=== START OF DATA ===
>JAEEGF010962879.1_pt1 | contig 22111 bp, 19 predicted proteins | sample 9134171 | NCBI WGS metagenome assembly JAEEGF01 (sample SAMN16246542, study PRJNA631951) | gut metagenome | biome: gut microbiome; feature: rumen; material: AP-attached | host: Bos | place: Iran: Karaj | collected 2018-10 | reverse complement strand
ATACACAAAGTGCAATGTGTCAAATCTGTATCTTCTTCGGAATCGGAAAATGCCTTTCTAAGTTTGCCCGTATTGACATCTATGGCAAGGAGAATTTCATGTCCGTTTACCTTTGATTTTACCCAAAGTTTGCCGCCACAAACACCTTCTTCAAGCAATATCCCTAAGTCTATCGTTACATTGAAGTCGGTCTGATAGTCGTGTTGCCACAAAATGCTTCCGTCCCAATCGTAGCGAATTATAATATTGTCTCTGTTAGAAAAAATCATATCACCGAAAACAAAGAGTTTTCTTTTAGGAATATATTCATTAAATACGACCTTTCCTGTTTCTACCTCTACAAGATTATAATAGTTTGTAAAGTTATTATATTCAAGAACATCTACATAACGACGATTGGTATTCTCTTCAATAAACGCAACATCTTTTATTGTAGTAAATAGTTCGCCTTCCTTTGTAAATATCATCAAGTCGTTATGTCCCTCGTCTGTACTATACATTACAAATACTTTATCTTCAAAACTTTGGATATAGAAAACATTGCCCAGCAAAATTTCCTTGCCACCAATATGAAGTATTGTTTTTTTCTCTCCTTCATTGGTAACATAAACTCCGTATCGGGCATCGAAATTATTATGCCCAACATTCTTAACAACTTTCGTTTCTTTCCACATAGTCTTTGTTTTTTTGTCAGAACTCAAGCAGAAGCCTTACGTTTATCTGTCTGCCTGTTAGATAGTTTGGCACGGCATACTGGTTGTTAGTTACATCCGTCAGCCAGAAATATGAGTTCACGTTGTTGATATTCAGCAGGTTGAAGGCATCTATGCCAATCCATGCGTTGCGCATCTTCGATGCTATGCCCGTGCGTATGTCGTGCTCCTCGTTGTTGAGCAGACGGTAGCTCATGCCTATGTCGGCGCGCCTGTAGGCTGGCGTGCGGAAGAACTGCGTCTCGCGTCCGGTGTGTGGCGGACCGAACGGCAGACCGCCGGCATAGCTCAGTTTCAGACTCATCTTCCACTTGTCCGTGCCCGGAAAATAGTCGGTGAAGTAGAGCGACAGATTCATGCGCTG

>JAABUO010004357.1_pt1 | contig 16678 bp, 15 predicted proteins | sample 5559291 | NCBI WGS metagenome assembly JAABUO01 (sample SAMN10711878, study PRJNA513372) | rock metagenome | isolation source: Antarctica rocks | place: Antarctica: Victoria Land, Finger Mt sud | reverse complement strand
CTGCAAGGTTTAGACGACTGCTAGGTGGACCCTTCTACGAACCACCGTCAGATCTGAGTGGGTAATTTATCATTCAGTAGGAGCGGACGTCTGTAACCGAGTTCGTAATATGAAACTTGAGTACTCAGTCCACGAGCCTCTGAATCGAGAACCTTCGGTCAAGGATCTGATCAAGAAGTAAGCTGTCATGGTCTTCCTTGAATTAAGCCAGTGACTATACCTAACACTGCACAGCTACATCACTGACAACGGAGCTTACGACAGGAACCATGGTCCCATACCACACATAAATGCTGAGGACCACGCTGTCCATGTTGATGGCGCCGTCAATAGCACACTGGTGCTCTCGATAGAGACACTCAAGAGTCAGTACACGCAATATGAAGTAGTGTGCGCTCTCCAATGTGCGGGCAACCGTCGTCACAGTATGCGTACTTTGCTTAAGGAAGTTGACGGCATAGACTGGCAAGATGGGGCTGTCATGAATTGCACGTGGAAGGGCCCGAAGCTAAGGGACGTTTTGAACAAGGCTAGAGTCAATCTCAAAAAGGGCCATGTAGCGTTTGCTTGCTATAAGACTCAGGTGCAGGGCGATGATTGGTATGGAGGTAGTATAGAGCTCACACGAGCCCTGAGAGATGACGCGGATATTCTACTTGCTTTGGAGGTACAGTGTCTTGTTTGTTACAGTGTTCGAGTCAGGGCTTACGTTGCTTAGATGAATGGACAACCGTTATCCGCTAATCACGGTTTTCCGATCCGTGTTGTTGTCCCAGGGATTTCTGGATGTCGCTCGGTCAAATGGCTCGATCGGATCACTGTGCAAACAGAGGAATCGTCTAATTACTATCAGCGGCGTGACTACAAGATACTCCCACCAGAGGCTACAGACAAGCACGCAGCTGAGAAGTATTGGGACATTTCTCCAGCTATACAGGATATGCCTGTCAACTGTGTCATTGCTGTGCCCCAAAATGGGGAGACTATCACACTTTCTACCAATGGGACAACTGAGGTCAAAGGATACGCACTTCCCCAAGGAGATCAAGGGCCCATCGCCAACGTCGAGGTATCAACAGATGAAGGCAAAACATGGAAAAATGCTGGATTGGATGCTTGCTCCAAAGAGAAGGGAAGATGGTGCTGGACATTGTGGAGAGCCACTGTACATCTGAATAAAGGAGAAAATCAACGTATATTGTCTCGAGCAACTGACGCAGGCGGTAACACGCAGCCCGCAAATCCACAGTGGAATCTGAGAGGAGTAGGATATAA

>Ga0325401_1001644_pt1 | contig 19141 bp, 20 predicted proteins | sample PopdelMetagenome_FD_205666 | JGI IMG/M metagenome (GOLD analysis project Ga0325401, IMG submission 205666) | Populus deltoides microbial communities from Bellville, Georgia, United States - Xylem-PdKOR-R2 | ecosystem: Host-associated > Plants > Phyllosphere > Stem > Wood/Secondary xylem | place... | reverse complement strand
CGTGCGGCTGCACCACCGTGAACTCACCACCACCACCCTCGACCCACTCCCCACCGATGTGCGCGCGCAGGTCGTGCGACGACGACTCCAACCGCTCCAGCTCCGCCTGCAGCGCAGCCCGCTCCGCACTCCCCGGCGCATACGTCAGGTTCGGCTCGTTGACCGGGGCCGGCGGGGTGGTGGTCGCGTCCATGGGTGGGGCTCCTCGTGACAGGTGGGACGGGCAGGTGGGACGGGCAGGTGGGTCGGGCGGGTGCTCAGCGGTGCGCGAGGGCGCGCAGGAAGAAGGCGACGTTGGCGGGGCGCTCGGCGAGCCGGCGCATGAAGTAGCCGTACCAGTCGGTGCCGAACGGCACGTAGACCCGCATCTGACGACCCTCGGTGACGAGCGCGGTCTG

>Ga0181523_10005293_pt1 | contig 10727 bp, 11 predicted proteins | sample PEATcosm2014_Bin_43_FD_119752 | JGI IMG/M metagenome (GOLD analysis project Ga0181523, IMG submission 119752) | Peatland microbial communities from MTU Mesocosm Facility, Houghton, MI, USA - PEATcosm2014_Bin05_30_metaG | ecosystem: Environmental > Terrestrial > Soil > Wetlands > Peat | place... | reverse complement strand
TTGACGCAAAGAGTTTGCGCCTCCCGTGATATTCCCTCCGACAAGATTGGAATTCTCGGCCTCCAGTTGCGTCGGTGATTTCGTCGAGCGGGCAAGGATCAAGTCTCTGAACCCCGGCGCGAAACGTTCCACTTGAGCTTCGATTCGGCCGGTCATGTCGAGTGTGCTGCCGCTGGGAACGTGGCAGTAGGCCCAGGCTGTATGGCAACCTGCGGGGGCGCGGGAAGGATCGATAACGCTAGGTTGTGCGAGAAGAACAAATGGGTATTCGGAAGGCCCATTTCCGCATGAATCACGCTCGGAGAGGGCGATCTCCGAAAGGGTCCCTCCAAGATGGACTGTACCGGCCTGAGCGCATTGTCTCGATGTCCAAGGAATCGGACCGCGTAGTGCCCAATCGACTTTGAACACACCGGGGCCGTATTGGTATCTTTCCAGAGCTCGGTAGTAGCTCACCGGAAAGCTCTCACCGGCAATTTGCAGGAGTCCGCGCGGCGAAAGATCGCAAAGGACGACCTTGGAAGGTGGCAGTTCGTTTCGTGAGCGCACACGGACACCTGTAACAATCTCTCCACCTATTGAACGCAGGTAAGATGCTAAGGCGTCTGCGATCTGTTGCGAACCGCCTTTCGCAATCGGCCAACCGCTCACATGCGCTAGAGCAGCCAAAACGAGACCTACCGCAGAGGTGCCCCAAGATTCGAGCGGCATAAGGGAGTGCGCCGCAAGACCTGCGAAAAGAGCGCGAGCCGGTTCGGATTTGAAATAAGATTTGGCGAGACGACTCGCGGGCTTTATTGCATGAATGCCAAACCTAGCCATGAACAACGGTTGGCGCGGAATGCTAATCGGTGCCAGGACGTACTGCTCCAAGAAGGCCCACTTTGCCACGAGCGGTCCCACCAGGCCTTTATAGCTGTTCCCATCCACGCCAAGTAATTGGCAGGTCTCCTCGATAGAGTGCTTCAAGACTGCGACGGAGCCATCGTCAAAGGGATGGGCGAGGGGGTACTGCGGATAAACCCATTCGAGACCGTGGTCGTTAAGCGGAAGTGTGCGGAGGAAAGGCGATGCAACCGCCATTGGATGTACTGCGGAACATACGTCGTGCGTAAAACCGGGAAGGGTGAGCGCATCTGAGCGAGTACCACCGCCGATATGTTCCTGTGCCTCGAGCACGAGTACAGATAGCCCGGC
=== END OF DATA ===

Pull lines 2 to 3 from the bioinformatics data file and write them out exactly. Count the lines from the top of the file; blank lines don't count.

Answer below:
ATACACAAAGTGCAATGTGTCAAATCTGTATCTTCTTCGGAATCGGAAAATGCCTTTCTAAGTTTGCCCGTATTGACATCTATGGCAAGGAGAATTTCATGTCCGTTTACCTTTGATTTTACCCAAAGTTTGCCGCCACAAACACCTTCTTCAAGCAATATCCCTAAGTCTATCGTTACATTGAAGTCGGTCTGATAGTCGTGTTGCCACAAAATGCTTCCGTCCCAATCGTAGCGAATTATAATATTGTCTCTGTTAGAAAAAATCATATCACCGAAAACAAAGAGTTTTCTTTTAGGAATATATTCATTAAATACGACCTTTCCTGTTTCTACCTCTACAAGATTATAATAGTTTGTAAAGTTATTATATTCAAGAACATCTACATAACGACGATTGGTATTCTCTTCAATAAACGCAACATCTTTTATTGTAGTAAATAGTTCGCCTTCCTTTGTAAATATCATCAAGTCGTTATGTCCCTCGTCTGTACTATACATTACAAATACTTTATCTTCAAAACTTTGGATATAGAAAACATTGCCCAGCAAAATTTCCTTGCCACCAATATGAAGTATTGTTTTTTTCTCTCCTTCATTGGTAACATAAACTCCGTATCGGGCATCGAAATTATTATGCCCAACATTCTTAACAACTTTCGTTTCTTTCCACATAGTCTTTGTTTTTTTGTCAGAACTCAAGCAGAAGCCTTACGTTTATCTGTCTGCCTGTTAGATAGTTTGGCACGGCATACTGGTTGTTAGTTACATCCGTCAGCCAGAAATATGAGTTCACGTTGTTGATATTCAGCAGGTTGAAGGCATCTATGCCAATCCATGCGTTGCGCATCTTCGATGCTATGCCCGTGCGTATGTCGTGCTCCTCGTTGTTGAGCAGACGGTAGCTCATGCCTATGTCGGCGCGCCTGTAGGCTGGCGTGCGGAAGAACTGCGTCTCGCGTCCGGTGTGTGGCGGACCGAACGGCAGACCGCCGGCATAGCTCAGTTTCAGACTCATCTTCCACTTGTCCGTGCCCGGAAAATAGTCGGTGAAGTAGAGCGACAGATTCATGCGCTG

>JAABUO010004357.1_pt1 | contig 16678 bp, 15 predicted proteins | sample 5559291 | NCBI WGS metagenome assembly JAABUO01 (sample SAMN10711878, study PRJNA513372) | rock metagenome | isolation source: Antarctica rocks | place: Antarctica: Victoria Land, Finger Mt sud | reverse complement strand